Celebrate the Small Stuff?

Houseful Of Nicholes

This is the year of milestones for my oldest son. The cellist will be graduating from elementary school and then beginning high school. He’s been at the same school for 10 years. A full decade of his life. 

In this decade I have seen my son grow from a small child very sure of himself on the first day of Pre-K, to a timid tween, trying to figure out why the same folk he started his elementary journey with would choose to make him feel like an outcast. I’ve seen him try to people please, and then move to the idea that no one will like him more than he can. I’ve seen growth. I’ve seen tears. I’ve seen random bouts of laughter. I’ve seen sullen moods. I’ve seen it all. 

The thing is, in the midst of all of this, I’ve  seen my three-year old become a 13-year-old, eager to graduate, and sometimes I feel like our public school system is failing him. It’s no secret that Chicago is suffering from political issues. I won’t lie, I miss the school when he was in 6th grade. When all of the teachers were comfortable – still overworked, but they were a well oiled machine. Then, our principal had to leave, and my son was left with a school with no administration. NONE. We muddled along the best we knew how, and we still tried to do things the way that they were done prior to our administration leaving. That didn’t last long, because we were then informed that our school building was shutting down due to under-utilization, and we would be co-locating with another school. 

I could say so much about this year, but I won’t. I will say these things. My son has perseverance like no other. I can pinpoint LOTS of times where I would have taken my mom up on an offer to stop going to school and be homeschooled.  He didn’t. I can pinpoint lots of times where I would have possibly let the statements of those put into place to encourage me, deflate me. Those times where I was told to make lemonade out of the lemons constantly to cover up the issues of our transition to a new school building, a new staff, and a new community.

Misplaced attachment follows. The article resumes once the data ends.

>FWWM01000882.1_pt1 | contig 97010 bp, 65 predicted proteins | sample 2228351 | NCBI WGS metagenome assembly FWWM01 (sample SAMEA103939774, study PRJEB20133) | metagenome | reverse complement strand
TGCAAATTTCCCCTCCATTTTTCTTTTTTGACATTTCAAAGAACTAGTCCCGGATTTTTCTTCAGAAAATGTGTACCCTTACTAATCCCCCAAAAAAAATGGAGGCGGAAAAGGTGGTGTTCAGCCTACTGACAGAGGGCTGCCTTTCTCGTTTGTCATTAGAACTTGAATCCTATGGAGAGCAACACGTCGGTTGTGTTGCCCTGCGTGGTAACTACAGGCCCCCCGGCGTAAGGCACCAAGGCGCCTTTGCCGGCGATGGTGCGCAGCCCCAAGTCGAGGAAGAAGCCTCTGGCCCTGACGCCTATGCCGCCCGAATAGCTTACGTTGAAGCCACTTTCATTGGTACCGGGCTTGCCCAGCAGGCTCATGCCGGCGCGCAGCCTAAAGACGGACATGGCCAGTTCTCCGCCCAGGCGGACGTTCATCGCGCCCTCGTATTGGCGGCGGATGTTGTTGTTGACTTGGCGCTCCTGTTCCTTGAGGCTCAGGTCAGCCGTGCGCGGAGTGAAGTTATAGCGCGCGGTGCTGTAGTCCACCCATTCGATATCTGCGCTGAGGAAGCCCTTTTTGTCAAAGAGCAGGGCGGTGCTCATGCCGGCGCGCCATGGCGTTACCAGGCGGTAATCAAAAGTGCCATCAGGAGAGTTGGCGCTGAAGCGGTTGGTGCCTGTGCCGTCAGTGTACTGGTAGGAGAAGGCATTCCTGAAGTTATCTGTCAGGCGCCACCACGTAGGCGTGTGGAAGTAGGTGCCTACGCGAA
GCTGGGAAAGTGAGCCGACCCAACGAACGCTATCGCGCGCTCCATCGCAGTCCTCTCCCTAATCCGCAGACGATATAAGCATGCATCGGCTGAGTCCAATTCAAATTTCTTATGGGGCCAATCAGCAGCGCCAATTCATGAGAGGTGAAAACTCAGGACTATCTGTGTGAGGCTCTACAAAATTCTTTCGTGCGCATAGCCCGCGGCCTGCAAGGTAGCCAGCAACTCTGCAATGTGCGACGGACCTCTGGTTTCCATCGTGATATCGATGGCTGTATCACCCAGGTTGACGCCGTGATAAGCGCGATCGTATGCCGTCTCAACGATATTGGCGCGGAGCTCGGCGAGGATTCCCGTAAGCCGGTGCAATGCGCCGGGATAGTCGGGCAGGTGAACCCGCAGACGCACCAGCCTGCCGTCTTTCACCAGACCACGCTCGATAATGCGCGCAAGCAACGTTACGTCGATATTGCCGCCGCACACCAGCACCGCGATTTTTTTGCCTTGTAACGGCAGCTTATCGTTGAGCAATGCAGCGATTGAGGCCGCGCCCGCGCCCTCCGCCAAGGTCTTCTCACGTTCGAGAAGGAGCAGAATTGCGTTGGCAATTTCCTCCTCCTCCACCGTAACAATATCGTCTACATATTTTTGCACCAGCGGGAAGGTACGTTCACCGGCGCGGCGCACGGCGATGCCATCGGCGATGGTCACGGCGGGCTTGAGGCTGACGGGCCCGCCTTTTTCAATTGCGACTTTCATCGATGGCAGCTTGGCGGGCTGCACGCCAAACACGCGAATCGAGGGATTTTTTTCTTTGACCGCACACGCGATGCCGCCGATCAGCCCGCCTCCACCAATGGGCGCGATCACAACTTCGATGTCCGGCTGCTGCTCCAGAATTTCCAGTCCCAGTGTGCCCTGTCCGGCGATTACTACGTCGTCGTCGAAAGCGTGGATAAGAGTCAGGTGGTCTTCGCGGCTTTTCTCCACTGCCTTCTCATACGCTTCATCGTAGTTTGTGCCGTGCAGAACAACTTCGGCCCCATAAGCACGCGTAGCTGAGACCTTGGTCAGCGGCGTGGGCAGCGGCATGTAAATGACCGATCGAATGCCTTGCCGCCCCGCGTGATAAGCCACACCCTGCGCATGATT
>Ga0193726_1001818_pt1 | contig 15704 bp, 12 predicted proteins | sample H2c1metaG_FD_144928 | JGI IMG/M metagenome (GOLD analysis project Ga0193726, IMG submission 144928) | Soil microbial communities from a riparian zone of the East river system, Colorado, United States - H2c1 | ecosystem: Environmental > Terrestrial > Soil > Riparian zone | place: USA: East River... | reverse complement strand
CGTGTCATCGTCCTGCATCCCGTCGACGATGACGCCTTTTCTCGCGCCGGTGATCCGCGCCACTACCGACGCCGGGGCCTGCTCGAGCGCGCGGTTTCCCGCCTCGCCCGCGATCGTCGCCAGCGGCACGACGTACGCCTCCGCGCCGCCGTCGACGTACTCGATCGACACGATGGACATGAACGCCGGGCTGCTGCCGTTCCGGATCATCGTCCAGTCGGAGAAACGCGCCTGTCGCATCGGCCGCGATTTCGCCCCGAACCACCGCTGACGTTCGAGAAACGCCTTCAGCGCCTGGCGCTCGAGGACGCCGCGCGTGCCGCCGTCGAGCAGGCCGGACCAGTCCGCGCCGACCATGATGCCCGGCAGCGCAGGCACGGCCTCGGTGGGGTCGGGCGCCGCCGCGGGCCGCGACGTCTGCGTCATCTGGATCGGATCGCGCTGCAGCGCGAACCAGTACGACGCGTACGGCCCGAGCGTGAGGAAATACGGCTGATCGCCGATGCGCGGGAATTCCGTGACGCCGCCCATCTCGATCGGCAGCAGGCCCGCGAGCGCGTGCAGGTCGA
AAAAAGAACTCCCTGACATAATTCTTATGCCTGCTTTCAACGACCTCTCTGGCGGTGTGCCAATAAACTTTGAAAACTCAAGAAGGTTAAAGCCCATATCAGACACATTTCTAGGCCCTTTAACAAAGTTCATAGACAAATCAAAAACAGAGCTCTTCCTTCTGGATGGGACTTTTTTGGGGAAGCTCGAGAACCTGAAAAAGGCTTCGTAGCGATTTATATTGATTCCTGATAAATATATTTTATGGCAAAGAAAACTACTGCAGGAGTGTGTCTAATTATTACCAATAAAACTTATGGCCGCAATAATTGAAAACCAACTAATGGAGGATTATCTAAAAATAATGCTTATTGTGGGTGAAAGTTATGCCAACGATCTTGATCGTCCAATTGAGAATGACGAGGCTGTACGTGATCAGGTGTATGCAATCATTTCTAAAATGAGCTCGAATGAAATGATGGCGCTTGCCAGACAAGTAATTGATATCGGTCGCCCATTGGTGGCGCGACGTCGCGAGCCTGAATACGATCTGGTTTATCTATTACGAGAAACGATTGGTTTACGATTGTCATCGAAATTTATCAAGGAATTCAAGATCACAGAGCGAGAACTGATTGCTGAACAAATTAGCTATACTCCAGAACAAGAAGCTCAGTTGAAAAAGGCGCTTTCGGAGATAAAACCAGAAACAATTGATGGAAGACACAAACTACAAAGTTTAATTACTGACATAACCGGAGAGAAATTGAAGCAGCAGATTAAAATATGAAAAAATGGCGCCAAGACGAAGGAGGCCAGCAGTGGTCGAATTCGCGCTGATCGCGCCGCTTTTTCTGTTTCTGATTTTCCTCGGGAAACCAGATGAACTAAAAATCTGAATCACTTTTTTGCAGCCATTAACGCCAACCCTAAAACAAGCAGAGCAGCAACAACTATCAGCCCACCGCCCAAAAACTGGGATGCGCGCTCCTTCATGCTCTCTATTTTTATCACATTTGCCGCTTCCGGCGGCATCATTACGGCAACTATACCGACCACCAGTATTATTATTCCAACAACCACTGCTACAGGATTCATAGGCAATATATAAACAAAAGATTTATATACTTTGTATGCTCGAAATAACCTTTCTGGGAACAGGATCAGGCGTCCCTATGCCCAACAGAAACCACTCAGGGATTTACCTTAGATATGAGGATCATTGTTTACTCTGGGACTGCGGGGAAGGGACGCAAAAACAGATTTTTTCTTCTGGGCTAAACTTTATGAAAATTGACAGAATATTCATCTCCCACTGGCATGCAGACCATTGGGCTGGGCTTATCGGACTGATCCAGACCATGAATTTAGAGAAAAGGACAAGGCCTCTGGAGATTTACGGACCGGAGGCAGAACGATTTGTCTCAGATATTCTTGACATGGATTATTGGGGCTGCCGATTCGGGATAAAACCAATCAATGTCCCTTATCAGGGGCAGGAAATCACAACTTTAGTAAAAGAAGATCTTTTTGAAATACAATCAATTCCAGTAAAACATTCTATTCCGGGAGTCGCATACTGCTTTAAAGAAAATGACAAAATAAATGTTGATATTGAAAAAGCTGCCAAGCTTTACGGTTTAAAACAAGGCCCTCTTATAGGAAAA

The straw that broke the camel’s back for me this year though, was when the cellist requested that he get enough tickets for his 8th grade graduation so that his immediate family could attend. JUST US. Not my parents, not Mr. Houseful’s parents, no aunts or uncles. I was floored when the response that he received was “You can’t invite the whole block, this is just a small achievement. It’s not high school or college graduation.” 


Let me say this. I’m very well aware that there are several opinions regarding elementary school graduation. That’s not what I’m frustrated with. I’m frustrated with someone who is dealing with a class that has seen everything that they have been working towards change. The last two years, they haven’t been able to do a THING that they’ve seen other 7th and 8th grade classes do. They haven’t had the full support either. No National Junior Honor Society. They haven’t taken ONE FIELD TRIP, and the incessant need for them to write proposals to stay interested in school drive me nuts. PROPOSALS! 

I feel that my son has been failed, by both the school system and me. I could have put my matronly foot down and pulled him out of school and finished his elementary school year out with homeschooling. I could have had him transfer schools. There were so many options. Yet I didn’t take any. ME. The super school advocate. 

Sometimes I feel like I’M in 8th grade as I silently count down the days until we no longer have to deal with elementary school. Yet, I silently pray that we can hold on to these days, because high school is going to fly by, and before I know it, he’ll be in college, then getting married, having children. 

I know that I have issues with milestones. I was already pretty intense about them when I was younger, but after my sister died (yes, everything seems to come back to her lately) I’ve gone into high gear. Some of it is important, others not so much. I need to find a happy place and squat.